For last week's Finance Fridays we were looking at the Financial Compensation Scheme and seeing how much money you could claim back if your bank, insurance or investment company goes bust. For this week we're talking about probably the most expensive thing you'll ever own - your house. Everybody knows how stressful it is to sell a house but that stress can get worse if you can't get your house sold. You may find that the dream house you wanted gets sold to someone if you can't get a buyer. Instead of buying a house straight away when you do you may end up renting. This means spending money on rent instead of mortgage payments and the costs of moving twice.
I have only ever sold one house and it went within four days for the asking price! On my daily walks I see lots of estate agents boards. Some come and go quickly whereas others end up showing the 'For Sale' sign for months on end. So why does one house get snapped up as soon as it comes up for sale while another remains on the market? Here are some pointers in today's guest post.
"Your property is a prized asset to be cherished and invested in and, when it finally comes to selling it, you need to make sure you get the best return for your efforts. The good news for sellers is that prices are strong and demand remains high. The problem is that it is a highly competitive market and you need to avoid falling into traps that might scupper your efforts.
If your house is on the market and isn't shifting, then chances are that you may well have fallen into one of those traps.
Here's what to look out for:
You know how good your home looks, but you must share these strengths with the wider world and this needs decent photos. You don't have to employ the services of David Bailey but you do need to make sure you don't put out pictures that make your home look pokey.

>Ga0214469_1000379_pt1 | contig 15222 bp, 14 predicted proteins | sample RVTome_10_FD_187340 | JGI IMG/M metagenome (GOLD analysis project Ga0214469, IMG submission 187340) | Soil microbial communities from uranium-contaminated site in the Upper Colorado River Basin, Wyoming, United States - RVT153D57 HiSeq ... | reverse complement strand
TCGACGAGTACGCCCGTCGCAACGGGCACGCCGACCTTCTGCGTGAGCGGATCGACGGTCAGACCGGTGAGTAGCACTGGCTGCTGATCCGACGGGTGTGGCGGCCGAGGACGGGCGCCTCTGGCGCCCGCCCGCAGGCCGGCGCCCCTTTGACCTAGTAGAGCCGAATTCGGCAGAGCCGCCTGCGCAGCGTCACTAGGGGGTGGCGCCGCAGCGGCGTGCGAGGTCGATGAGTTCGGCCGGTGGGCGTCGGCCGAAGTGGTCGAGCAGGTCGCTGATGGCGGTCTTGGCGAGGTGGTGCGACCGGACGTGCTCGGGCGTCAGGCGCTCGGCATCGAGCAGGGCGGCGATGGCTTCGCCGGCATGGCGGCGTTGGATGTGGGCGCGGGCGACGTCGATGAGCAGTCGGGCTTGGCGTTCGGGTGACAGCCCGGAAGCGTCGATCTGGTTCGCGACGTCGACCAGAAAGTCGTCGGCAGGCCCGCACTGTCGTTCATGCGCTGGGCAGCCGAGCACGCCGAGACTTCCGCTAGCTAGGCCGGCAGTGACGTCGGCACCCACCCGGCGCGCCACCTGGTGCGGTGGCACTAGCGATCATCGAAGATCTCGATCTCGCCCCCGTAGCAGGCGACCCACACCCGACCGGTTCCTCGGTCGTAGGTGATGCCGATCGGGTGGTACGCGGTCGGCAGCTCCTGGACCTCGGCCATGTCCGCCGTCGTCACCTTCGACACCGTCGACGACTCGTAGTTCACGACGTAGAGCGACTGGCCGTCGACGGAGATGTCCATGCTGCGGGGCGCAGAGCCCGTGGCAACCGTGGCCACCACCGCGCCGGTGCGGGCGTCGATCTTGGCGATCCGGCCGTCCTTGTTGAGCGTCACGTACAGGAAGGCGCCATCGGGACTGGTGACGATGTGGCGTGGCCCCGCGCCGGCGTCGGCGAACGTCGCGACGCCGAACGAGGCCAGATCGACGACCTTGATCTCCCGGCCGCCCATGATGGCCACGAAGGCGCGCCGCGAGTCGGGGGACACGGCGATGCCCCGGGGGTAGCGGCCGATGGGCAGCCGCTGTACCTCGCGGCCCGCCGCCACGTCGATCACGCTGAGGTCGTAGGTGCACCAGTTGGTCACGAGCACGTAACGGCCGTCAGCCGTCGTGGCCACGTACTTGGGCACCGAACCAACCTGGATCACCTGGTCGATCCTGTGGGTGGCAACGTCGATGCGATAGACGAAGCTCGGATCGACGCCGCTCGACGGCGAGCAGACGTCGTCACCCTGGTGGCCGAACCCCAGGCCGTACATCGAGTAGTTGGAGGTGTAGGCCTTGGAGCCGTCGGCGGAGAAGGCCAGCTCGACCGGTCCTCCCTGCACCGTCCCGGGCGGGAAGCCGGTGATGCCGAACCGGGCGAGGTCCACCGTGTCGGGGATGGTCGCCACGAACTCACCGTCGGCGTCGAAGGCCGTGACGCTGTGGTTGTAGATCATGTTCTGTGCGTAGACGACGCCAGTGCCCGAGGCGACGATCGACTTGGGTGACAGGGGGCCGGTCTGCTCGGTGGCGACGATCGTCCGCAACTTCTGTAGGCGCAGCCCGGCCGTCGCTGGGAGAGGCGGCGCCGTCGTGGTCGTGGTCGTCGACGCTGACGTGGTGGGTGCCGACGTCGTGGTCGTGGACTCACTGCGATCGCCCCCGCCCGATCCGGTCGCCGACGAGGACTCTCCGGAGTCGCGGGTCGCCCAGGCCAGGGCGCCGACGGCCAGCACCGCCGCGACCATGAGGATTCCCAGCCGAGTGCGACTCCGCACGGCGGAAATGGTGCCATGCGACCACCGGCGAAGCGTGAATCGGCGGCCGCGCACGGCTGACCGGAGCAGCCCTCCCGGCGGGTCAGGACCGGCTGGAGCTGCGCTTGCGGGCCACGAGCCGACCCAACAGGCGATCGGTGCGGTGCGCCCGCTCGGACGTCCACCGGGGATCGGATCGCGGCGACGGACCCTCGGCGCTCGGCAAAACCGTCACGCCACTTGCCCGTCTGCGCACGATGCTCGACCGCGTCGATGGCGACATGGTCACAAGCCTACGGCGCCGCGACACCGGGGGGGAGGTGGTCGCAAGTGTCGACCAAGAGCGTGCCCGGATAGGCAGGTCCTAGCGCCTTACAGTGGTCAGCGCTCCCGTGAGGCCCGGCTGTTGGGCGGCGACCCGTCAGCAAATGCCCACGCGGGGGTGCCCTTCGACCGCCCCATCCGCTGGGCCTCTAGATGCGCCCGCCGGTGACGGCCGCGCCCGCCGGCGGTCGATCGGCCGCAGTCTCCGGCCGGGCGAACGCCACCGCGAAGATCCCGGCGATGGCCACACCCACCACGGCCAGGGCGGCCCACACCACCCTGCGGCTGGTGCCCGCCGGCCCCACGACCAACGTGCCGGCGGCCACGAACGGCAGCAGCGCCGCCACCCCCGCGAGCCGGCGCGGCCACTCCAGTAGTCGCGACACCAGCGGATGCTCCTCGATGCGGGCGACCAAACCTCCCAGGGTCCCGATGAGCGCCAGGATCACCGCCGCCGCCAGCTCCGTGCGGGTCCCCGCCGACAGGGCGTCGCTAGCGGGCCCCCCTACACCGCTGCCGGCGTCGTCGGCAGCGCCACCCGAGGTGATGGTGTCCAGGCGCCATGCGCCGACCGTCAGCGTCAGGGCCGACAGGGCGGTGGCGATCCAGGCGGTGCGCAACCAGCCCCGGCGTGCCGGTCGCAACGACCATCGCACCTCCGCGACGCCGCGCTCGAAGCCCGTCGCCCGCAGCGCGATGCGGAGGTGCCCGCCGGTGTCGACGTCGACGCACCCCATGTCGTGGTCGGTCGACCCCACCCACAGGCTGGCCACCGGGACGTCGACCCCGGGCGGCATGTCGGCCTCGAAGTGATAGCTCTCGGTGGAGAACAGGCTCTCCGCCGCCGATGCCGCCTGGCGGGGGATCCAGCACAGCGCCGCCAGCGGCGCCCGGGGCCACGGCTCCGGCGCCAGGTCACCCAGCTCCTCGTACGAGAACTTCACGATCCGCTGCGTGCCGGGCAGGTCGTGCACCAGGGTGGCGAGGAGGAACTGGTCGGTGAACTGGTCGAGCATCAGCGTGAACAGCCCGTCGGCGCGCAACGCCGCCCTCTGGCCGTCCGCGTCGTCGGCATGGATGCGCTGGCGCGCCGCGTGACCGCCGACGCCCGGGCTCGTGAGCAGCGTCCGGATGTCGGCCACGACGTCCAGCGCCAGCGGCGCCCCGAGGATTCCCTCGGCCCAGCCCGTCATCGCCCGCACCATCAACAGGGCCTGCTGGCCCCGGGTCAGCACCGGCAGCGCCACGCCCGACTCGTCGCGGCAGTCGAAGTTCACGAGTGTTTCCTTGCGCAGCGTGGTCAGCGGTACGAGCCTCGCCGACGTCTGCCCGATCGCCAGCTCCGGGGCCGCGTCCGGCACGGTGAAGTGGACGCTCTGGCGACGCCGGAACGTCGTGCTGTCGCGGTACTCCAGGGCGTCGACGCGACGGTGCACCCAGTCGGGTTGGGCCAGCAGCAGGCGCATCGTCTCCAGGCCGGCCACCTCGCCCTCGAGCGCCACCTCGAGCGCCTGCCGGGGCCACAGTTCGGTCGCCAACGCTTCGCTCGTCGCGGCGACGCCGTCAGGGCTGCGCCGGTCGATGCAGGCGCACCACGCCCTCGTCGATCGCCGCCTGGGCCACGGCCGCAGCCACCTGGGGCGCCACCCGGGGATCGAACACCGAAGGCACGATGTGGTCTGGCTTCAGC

A poor set of photos will cause would-be buyers to discount your property without even giving it a second thought and are surprisingly common. Go back through the pictures you've got and make sure you're not underselling your property.
Another issue – which applies to photos too – could be that your listing is incomplete. Buyers must be given all the information they need and if they can't find it they can easily move on to an alternative. If there are no pictures of the bedrooms the buyer might presume you've got a décor disaster that you're hiding, for example. Equally a lack of floor plans, measurements or location details might mean they feel they don't have enough information to proceed.
The pre-digital house buying process involved people leafing through supplements of their local newspaper and pouring over pictures in estate agent windows. Some people are still tempted to rely on this method, particularly if they have sold a house in the past. The fact is that people search for homes online these days and you need to cater for them. Not only that, but sellers should investigate how to sidestep the high street entirely. Online estate agents promise to cut a lot of the time and cost out of the process and are increasingly playing an important part in the market. Using them can help to kick start a sale.
You might also find that your home simply has too high a price tag on it. It's tough to know what price to put on your property but even if you do get this right it's important to keep track of the market conditions in your area as the value can fluctuate. If your home is more expensive than other similar properties in the area it simply won't sell. Changing the price doesn’t mean a huge cut; even a small change could drop you into the search range of a host of buyers who haven't seen your property before. Make an informed decision and you could find the buyer you want.
While it's important to be flexible on the price, especially if the market dictates it or someone wants to haggle a little, you also need to be flexible in other ways as a seller. Be available for viewings and make sure you can be contacted easily with queries. Also be prepared to make little tweaks around the home to make it more appealing, such as the neutral decoration of walls in small rooms or putting some clutter in storage to allow the buyer the chance to visualise the rooms how they'd like them. If people can't get hold of you – or are faced with a property that looks too much like it's still your home – they'll be put off from making an offer."
Have you ever had to sell a house? Did you find it took a time to find a buyer?
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